Mousetraps may be necessary in space soon

Japanese scientists have just announced mouse sperm, after spending nine months in outer space, yielded healthy mice. I would guess not too many people were on pins-and-needles waiting for that announcement.
The real question now arises. Does this mean mousetraps will be necessary to accompany those people who someday plan to live on the moon or other outer-space planets?
It was amusing to think about the mouse study, which began in 2013. However, amusing and earth-shattering scientific studies have been a part of our society for years. While looking through some old newspapers, I came across a 1952 issue citing another scientific study that also had the potential to change society. The burden of this study was not placed on some foreign country scientist, but one of America’s own. A Baltimore bacteriologist and a group of volunteers conducted a kissing study to find out how many harmful germs were transferred in a two-second smooch.
The bacteriologist opened his report findings by paying tribute to the male volunteers who “would have rather kissed a blonde” but in the interest of science pressed their lips against plates of nutrient agar on which germs could grow, or on sterile glass slides.
He then counted the colonies of bacteria transferred by the kiss to range from almost none to more than 250. I don’t know about the bacteriologist’s feelings, but as for the kissers, they were probably elated to find out 95 percent of the germs were not disease inciters.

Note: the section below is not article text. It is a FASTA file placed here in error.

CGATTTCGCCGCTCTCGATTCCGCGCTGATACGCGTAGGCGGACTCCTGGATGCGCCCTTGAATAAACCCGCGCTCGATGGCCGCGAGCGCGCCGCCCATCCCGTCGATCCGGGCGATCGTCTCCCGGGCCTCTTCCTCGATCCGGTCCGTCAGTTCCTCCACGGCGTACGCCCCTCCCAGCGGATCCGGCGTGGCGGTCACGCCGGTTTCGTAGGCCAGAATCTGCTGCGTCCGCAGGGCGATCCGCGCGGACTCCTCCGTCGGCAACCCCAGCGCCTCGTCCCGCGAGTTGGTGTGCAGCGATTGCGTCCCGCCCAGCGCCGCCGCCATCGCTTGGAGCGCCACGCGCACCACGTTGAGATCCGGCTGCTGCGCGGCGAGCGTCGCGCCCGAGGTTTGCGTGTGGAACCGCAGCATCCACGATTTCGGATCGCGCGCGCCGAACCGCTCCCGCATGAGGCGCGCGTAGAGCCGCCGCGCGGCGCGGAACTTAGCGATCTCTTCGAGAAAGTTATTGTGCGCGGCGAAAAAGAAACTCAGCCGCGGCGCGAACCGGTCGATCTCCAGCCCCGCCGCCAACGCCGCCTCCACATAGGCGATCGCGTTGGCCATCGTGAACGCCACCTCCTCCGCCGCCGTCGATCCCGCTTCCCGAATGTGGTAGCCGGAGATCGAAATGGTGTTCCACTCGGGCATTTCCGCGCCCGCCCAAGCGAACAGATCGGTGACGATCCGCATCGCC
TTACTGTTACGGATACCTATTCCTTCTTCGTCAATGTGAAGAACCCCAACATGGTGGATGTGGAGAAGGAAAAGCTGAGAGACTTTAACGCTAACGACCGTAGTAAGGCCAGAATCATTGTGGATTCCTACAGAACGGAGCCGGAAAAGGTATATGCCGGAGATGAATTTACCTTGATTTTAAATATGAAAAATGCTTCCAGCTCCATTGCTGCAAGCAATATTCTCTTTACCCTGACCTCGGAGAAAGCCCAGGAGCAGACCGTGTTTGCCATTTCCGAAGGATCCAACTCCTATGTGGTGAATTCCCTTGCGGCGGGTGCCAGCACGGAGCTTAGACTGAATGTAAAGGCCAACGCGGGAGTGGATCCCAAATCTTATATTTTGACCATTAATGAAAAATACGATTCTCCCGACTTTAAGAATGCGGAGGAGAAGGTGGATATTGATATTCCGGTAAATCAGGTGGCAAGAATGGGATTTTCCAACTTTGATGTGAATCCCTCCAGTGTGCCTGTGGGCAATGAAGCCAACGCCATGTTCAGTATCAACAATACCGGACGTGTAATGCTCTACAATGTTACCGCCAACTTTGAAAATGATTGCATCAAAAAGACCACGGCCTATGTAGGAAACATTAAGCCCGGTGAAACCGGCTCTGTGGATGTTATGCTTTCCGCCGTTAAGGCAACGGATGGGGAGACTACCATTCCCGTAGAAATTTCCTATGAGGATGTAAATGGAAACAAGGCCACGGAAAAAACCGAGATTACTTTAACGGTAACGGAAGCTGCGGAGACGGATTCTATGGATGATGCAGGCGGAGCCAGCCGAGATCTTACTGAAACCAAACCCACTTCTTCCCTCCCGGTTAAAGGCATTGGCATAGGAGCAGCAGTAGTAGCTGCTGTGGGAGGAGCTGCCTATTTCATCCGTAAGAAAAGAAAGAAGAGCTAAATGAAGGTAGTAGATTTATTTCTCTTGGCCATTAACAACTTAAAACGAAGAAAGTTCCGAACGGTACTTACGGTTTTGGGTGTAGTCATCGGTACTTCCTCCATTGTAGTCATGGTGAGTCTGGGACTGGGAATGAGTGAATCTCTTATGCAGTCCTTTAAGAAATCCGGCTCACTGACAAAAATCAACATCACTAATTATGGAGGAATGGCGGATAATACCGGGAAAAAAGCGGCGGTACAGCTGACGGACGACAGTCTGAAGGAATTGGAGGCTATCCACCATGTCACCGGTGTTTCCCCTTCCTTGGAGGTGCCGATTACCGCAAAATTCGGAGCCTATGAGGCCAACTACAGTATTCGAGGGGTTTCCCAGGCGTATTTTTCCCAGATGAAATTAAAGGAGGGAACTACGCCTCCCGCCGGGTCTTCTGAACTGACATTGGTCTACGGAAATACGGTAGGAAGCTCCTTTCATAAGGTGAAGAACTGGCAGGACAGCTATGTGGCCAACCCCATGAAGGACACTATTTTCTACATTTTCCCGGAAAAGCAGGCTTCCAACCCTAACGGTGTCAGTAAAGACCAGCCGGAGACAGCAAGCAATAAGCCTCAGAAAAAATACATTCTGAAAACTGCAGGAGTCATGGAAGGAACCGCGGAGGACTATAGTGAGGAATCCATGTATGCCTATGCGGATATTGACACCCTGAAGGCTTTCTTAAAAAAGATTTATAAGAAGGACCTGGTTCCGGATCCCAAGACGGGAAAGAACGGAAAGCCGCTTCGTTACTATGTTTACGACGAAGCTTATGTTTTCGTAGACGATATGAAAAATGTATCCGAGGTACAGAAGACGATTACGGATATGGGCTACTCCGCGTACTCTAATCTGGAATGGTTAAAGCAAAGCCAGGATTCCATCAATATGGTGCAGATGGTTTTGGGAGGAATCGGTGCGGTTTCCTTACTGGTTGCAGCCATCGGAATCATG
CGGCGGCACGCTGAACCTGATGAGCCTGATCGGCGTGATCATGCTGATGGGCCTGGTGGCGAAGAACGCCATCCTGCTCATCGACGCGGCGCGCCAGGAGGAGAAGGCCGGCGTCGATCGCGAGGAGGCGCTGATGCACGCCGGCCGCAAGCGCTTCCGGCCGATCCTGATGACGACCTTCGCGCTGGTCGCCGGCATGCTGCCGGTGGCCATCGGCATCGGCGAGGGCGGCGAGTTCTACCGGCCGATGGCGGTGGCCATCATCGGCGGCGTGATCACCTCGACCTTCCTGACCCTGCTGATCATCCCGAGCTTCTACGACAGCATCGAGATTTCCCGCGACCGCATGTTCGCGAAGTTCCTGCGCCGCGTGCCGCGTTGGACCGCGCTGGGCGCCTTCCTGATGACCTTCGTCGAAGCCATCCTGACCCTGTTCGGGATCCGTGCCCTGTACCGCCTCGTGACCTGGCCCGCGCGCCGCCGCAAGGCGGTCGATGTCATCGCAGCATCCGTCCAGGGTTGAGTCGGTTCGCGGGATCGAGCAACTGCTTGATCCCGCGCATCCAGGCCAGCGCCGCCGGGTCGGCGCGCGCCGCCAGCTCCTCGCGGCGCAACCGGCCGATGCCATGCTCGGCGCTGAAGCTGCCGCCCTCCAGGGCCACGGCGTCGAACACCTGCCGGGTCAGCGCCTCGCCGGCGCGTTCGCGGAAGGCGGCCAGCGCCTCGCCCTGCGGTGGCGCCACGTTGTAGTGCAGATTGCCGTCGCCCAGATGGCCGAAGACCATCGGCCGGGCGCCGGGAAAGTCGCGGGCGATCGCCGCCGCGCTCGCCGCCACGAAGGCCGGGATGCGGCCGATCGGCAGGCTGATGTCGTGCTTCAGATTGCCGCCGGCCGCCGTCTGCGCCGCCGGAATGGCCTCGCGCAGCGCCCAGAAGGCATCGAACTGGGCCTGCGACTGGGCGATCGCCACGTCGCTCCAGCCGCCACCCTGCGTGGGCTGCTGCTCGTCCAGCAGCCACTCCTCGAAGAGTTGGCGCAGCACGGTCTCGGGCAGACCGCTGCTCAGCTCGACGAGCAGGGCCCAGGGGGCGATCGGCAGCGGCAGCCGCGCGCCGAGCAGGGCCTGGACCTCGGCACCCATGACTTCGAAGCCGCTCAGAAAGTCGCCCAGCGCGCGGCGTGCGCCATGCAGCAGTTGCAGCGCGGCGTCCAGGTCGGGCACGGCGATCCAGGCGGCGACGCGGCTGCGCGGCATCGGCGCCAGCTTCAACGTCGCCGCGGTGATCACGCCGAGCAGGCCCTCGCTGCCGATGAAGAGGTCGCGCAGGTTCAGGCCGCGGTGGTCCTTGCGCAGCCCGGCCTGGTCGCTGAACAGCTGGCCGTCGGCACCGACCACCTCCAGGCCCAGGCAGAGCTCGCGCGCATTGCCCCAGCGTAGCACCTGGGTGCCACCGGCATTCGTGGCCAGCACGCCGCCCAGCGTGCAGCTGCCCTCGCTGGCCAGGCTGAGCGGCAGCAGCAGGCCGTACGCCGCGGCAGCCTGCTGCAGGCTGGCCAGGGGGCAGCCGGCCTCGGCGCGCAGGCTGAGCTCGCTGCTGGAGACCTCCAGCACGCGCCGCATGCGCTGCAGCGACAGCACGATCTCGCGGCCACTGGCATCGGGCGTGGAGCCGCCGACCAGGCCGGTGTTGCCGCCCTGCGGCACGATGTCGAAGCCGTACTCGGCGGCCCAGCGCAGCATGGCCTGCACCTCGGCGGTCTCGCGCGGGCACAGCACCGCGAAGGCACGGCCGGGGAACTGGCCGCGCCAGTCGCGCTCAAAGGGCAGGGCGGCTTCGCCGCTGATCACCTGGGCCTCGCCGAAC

Other test findings showed lipstick cut down on germ count as well as smoking. Liquor lowered germ count, while beer increased the count.
The bacteriologist’s final conclusion (which I am sure would be disputed by many fathers who have daughters with boyfriends) concluded that kissing can be not only pleasant, but a harmless pastime if ordinary lip and oral hygiene is practiced.
The AMA in 1952 passed out its own word of caution about kissing: “Since man is a social creature he must expect risks in social contacts. The only alternative is to become a hermit or a bore.”
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The police department was alerted that a vehicle was pulling in and out of driveways in a Maple Grove, Minn., neighborhood. Investigating officers found that the driver was delivering newspapers.
As I said before, “The newspaper business can be pretty tough at times.”
RL Furse  is publisher emeritus of the News-Register

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